This product contains a number of botanical ingredients that we don't understand for a skincare formulation. We can't identify any medical research suggesting that ingredients like lucuma fruit powder or camu-camu fruit juice are beneficial to skin. 

This product also contains the following added vitamins: biotin, Vitamin C and Vitamin E. We strongly disagree with the practice of manufacturers adding seemingly-random blends of vitamins to their supplements. There is almost never any research cited suggesting why these vitamins are added, and taking supplemental vitamins in high doses may be harmful to human health.

A supplement company called Isagenix recently had to recall several products due to the added vitamins causing toxicity in some consumers. We recommend avoiding all supplements with added vitamins unless prescribed by a doctor.

Joyome Collagen also contains natural flavor which we recommended avoiding in the previous section.

We do not recommend Joyome Collagen. While it may contain an effective dose of collagen, it's impossible to determine for sure due to the brand's use of a prop blend to list ingredients. This product contains a number of additive ingredients we consider questionable such as vitamins and natural flavor.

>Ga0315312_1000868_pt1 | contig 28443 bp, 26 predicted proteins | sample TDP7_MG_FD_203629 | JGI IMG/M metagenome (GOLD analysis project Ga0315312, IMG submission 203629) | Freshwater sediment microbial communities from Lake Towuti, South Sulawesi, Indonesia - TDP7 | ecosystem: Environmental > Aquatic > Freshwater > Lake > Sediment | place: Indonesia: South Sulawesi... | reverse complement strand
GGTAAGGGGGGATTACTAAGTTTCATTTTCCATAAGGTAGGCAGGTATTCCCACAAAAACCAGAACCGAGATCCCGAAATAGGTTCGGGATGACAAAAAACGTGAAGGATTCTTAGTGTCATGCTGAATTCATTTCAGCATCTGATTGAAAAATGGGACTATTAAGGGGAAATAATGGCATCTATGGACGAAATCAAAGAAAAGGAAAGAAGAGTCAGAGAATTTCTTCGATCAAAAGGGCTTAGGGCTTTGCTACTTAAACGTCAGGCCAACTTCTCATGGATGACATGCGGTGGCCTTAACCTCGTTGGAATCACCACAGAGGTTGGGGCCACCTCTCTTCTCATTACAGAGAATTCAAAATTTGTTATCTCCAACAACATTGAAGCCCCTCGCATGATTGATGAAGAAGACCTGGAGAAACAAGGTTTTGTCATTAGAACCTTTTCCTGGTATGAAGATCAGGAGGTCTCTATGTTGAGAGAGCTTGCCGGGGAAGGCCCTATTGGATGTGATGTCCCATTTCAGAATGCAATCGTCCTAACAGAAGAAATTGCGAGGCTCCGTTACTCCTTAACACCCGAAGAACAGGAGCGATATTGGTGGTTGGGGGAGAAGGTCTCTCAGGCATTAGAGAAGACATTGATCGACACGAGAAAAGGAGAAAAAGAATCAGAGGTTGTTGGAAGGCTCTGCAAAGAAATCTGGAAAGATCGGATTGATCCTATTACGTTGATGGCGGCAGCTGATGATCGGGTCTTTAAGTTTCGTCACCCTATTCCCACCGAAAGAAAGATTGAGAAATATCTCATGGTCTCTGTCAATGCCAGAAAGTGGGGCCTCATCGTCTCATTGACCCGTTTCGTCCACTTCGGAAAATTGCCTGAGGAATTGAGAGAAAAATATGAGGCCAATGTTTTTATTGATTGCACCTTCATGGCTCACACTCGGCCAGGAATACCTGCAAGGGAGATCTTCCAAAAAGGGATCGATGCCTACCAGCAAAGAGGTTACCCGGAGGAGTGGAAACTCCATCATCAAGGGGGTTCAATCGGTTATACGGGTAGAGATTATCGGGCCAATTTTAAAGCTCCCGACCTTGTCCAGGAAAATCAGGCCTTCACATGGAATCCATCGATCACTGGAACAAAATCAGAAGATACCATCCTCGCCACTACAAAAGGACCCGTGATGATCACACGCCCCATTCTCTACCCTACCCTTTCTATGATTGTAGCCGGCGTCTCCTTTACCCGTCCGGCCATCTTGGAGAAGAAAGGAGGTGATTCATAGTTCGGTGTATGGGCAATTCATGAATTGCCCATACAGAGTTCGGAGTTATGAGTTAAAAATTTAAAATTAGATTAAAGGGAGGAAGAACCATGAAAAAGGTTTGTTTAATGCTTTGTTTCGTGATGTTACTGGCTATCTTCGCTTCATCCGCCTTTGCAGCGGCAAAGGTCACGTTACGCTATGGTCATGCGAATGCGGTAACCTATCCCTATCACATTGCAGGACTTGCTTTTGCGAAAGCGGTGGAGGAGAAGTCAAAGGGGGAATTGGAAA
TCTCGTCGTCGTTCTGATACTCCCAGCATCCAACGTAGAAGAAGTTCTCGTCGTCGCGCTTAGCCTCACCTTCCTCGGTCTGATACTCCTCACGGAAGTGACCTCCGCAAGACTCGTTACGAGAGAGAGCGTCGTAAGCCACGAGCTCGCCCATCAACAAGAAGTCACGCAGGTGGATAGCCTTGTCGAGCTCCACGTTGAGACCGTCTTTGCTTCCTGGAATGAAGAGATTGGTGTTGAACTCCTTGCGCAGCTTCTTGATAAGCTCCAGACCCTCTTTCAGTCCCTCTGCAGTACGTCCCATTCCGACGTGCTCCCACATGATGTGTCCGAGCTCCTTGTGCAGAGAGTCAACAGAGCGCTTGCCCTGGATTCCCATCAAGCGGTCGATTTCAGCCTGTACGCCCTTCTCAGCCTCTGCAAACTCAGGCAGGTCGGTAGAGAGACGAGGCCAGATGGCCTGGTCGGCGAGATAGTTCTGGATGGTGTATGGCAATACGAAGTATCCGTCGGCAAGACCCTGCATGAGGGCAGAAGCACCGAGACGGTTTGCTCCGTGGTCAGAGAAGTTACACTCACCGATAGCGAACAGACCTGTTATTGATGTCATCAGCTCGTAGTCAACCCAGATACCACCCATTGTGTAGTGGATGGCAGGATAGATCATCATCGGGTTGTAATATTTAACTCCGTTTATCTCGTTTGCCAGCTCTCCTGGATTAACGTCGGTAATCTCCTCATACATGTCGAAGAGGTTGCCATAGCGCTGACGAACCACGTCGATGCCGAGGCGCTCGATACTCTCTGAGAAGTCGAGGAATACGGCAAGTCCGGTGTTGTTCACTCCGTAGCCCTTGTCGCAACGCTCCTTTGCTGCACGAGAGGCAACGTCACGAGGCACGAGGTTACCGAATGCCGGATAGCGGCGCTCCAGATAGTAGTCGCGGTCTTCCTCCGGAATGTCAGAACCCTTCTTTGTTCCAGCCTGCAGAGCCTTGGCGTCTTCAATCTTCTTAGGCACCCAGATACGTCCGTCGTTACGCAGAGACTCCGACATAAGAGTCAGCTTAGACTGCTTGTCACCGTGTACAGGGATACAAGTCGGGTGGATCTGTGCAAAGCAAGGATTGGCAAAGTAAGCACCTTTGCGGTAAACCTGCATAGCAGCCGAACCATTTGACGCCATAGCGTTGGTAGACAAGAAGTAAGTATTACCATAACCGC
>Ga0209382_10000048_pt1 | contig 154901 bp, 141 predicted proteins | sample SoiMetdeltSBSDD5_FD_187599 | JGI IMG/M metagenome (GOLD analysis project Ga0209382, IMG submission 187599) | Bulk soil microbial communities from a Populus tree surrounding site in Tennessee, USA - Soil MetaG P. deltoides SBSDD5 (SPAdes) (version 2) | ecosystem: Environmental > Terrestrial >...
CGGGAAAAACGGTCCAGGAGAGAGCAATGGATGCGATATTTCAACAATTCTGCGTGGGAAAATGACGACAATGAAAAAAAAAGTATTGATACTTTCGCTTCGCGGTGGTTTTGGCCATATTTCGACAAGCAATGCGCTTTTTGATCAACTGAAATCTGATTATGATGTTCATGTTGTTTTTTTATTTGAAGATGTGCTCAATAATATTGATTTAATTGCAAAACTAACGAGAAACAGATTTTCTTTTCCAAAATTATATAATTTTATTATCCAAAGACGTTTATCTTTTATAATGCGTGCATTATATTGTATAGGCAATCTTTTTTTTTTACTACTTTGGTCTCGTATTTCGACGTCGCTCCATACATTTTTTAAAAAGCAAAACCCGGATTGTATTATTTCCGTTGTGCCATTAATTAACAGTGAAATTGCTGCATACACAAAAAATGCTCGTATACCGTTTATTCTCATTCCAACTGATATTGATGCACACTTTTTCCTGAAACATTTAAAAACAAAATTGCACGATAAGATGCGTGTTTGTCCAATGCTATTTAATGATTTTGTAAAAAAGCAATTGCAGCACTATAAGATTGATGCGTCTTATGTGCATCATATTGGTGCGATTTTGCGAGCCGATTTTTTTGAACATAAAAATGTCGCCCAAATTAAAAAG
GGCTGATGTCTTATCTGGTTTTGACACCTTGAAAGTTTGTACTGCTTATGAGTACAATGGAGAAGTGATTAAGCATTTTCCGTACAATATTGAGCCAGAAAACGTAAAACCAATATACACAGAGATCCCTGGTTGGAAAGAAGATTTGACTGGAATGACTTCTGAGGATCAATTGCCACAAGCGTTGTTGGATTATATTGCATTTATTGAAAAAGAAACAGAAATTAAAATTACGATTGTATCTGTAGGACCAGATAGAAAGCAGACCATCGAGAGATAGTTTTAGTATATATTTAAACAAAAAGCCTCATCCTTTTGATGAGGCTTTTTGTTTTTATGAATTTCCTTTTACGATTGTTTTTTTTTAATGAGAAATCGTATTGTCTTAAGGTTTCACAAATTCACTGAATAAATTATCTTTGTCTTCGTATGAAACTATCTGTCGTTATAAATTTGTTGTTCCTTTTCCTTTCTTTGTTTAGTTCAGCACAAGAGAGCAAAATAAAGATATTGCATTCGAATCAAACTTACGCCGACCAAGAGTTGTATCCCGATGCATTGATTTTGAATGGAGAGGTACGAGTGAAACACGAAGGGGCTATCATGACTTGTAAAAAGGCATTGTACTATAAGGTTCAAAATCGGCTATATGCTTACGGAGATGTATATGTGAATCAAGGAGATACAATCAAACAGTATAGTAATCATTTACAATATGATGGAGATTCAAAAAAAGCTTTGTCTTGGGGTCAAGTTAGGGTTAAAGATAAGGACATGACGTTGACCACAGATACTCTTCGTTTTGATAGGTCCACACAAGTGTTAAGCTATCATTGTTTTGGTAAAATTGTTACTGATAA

Our Collagen Recommendation

Bulletproof Collagen product shot

We recommend Bulletproof Collagen Powder to consumers interested in improving facial skin appearance and reducing visible signs of aging.

Bulletproof collagen contains no questionable additive ingredients like natural flavor or vitamin additives: its only ingredient is hydrolyzed collagen sourced from grass-fed animals.

Bulletproof Collagen costs $43.95 for a one-time purchase at the time of updating this article, and contains 50 servings of 10 g collagen. This equates to a price of $0.88 per 10 g serving.

Joyome Collagen currently costs $46.95 for a one-time purchase and contains 15 servings of likely 3 g collagen (and this is a generous estimate given that it's one of 12 ingredients in the blend). This equates to a price of $10.43 per 10 g serving.

Joyome Collagen costs around 10x as much as Bulletproof for the maximally-effective 10 g collagen serving we recommend.